The DIHAD experience
The Humanitarian Leadership Academy is all about learning, and where better to learn than from your peers? Many of us attend conferences in the hope of being inspired, to learn about best practice in our professional field, and to meet people with whom we might forge longstanding collaborations for mutual benefit. Budget is of course limited, so we are careful about our choices, thinking hard about value for money and potential outcomes. Some events, like the BOND conference in London, are ‘no-brainers’ – it’s cleanly presented, inclusive and diverse. There are many others where travel is required or the entry fees are high; but there is great value in casting the conference net across multiple regions. Our diverse staff, both from our global office located in London, and from our partnership network based in the Philippines, Middle East, Bangladesh and East Africa, aim to coordinate our attendance across a number of key events globally, to ensure we are keeping pace with developments across the humanitarian sector and beyond.
It is for this reason we chose to attend DIHAD this year, located in Dubai UAE but attracting visitors from Africa, Europe and further afield. Our CEO Saba Al Mubaslat secured a speaking slot, and we were drawn by the conference theme – ‘People on the move’. Dubai, with its excellent travel connections and use as a humanitarian logistics hub, seems a sensible place to discuss the many issues raised by the mass movement of people. The subject was explored thoroughly and from multiple angles, by people representing a vast range of agencies and institutions. The message which stuck most in my mind was made by Josephine Schmidt, recently appointed editor of ‘The New Humanitarian’ (formerly known as IRIN).
Ms Schmidt made an excellent case for heightened awareness of the vital nature of ‘language and the use of vocabulary’ – she highlighted the role of the media in shaping public opinion of migrants, using this Al Jazeera article to illustrate her point that a single word like migrant can be distilled and de-sensitised until we the reader no longer see a “person – like you, filled with thoughts and history and hopes – who is on the tracks delaying a train, (but)…a migrant. A nuisance”. The effect of this ‘reductive terminology’ is a corresponding reduction in dignity, empathy and also funding for the humanitarian assistance so vitally needed by those fleeing violence and other intolerable circumstances. Presenting local voices in a dignified and humanising manner helps to counter this unwelcome tide of apathy for the human emotion and experience within mass displacement. We at the Humanitarian Leadership Academy are wholly aligned with The New Humanitarian in our commitment to local voices and inclusion of local actors in the humanitarian sector.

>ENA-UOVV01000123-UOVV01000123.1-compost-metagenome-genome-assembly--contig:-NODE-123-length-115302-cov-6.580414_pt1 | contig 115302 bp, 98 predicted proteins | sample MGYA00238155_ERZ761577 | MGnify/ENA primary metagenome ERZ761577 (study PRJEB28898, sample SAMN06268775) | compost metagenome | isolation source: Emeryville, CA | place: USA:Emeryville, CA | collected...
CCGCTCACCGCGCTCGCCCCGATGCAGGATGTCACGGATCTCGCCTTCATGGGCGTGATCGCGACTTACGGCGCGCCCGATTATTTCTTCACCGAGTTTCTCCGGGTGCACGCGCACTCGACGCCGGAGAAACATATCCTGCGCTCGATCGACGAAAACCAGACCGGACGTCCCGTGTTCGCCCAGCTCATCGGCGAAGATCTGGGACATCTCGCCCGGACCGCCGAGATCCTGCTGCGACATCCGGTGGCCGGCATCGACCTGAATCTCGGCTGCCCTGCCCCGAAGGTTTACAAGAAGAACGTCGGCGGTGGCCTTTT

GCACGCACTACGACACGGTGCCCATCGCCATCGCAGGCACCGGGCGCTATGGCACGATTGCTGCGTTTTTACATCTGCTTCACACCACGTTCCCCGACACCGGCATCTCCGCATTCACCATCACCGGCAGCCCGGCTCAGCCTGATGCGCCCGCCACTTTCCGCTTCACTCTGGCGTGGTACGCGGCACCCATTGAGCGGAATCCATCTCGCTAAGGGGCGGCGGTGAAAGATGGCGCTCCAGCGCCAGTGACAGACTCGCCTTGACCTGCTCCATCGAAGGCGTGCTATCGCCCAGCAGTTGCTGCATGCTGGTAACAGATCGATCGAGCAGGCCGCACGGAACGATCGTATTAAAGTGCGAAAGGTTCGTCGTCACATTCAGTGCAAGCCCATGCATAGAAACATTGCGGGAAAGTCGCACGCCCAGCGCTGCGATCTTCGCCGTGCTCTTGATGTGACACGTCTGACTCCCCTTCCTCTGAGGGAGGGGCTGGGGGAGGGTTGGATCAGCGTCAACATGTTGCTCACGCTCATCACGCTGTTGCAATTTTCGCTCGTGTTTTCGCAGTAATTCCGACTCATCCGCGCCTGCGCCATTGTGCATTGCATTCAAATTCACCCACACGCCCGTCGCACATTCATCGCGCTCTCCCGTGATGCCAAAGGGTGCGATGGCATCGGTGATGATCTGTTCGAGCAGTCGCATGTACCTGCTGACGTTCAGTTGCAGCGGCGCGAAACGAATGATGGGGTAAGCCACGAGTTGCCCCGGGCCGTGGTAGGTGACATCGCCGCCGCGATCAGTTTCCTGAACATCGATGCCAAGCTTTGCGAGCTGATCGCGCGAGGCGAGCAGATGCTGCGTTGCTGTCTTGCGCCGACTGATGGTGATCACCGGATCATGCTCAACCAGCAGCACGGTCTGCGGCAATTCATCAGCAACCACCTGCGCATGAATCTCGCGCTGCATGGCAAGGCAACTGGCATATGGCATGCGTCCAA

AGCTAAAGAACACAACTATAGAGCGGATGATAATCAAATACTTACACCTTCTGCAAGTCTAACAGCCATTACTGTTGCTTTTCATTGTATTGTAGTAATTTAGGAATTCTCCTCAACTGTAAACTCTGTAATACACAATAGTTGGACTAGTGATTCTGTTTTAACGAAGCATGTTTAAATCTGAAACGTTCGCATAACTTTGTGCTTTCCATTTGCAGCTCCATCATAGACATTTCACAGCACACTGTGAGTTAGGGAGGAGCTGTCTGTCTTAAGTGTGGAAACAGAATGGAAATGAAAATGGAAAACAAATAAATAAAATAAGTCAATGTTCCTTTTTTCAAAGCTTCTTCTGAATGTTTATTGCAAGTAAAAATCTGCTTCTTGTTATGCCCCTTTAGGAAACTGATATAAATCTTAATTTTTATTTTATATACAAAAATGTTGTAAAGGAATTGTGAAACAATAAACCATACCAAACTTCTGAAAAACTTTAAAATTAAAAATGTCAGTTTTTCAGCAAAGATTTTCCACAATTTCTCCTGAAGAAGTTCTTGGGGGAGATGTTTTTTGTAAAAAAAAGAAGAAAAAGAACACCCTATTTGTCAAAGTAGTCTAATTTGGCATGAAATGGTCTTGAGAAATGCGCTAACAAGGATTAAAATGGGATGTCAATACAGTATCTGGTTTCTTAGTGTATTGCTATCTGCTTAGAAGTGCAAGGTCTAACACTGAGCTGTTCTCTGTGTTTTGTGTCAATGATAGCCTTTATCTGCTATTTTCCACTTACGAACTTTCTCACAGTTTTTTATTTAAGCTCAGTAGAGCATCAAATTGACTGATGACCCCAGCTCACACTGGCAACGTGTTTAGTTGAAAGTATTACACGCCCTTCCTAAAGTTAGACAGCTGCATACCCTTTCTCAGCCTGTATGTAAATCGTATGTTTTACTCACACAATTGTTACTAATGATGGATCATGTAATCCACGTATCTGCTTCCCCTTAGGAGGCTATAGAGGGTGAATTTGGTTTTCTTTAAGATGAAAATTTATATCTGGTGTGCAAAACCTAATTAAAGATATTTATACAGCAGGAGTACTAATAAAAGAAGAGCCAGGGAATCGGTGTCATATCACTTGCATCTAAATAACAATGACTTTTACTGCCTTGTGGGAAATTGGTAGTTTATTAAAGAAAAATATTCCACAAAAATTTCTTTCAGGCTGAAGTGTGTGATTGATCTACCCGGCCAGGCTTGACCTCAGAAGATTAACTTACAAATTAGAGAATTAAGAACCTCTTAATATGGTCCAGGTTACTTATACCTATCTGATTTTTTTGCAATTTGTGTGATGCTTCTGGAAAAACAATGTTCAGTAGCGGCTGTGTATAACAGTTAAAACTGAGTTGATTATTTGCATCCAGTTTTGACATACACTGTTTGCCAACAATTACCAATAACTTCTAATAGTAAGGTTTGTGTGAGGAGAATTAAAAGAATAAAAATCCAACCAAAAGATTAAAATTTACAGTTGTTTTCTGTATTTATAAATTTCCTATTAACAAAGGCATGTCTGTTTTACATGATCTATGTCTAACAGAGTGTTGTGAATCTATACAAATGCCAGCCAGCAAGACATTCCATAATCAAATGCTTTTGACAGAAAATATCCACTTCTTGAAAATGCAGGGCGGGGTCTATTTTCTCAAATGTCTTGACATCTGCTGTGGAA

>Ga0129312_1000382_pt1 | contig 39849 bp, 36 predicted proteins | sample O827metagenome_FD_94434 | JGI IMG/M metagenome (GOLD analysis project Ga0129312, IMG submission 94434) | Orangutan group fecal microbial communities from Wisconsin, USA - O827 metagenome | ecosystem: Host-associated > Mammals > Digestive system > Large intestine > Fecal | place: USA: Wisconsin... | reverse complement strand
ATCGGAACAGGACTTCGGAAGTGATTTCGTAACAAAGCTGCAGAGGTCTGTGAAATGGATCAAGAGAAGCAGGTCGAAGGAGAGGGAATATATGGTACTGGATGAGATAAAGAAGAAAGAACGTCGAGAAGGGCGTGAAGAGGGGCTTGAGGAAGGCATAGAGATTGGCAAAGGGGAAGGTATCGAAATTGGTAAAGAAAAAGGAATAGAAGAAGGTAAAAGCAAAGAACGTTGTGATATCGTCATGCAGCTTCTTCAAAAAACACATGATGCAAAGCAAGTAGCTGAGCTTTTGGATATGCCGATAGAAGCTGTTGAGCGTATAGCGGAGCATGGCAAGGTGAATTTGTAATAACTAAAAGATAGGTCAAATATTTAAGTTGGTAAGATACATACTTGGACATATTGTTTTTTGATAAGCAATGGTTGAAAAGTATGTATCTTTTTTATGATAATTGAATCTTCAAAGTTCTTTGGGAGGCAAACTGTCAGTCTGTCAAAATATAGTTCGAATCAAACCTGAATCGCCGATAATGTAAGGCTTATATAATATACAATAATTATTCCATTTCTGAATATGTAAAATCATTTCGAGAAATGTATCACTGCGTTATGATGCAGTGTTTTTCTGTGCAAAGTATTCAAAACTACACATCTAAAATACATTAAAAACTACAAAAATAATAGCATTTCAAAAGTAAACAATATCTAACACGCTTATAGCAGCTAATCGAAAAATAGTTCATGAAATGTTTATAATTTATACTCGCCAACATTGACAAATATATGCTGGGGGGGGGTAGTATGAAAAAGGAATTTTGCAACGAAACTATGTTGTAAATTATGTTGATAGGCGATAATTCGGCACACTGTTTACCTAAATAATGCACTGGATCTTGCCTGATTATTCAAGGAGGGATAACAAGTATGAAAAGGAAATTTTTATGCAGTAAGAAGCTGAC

Seats at the table
During the conference we were fortunate to meet our friend of the Academy, HSBC’s Sabrin Rahman, Regional Head of Sustainability (MENAT). Sabrin and I have recently worked together to produce a white paper on the subject of private sector engagement in humanitarian action, which you can download and read here. One of our key themes in this paper concerns inclusion – in the same way that we believe localisation must be kept high on the sector’s agenda, we maintain the necessity of the inclusion of multiple sectors to work toward humanitarian solutions. The private sector has much to bring to the table, in the form of expertise, resource and an appetite for continuous improvement. Conferences are an amazing opportunity to foster dialogue between public, private and NGO entities – if you show up to the same event or workshop, there’s a chance you already have some common ground to build upon.
I was therefore delighted to attend a panel session in which private sector representatives were given the opportunity to discuss their approach to the Sustainable Development Goals (SDGs). Given the bleak environment described by a fellow speaker, Claus Sorensen, former Director General of DG ECHO, who used the contexts of the Democratic Republic of the Congo, South Sudan, Myanmar to state that the sector is “in danger of sleepwalking into disaster”; you would think that this session would light up the conference, bringing ideas and energy to the debate and opportunity in the room. The speakers themselves indeed met this expectation, but were met with some challenging questions and perspectives both from the stage and the audience. Is it not time that we who work in the humanitarian sector, operating to global codes of conduct which include a commitment to inclusivity, open our minds to learning the language of the private sector, and welcoming them to the table to encourage more rapid progress toward humanitarian solutions?
In a later panel session, another speaker, Carsten Schmitz of GIZ talked about the “danger of getting mired in piloting without moving to a scale-up point. It’s about how we create impact, not how much money we spend – let’s get into start-up mode and see what we can learn from failure”. This is a great point, and is one of the key recommendations we make in our white paper – please do have a read and get in touch with me if you’d like to challenge or contribute to the discussion!
I’ll meet you there
“Out beyond ideas of wrongdoing and rightdoing,
there is a field. I’ll meet you there.”
These beautiful lines written by Persian poet and Sufi master Jalal ad-Din Muhammad Rumi speak to each reader differently, I’m sure. To me, they whisper of the conference of my dreams; a space where viewpoints are presented clearly, through evidenced arguments and articulate presenting styles. Opportunity for questions and dialogue are made available under shade-casting trees, whilst the tall swaying grass, weeds and wildflowers of new ideas mingle, percolate and conspire under a wide blue sky of open-minded curiosity.
Maybe we’ll meet there one day.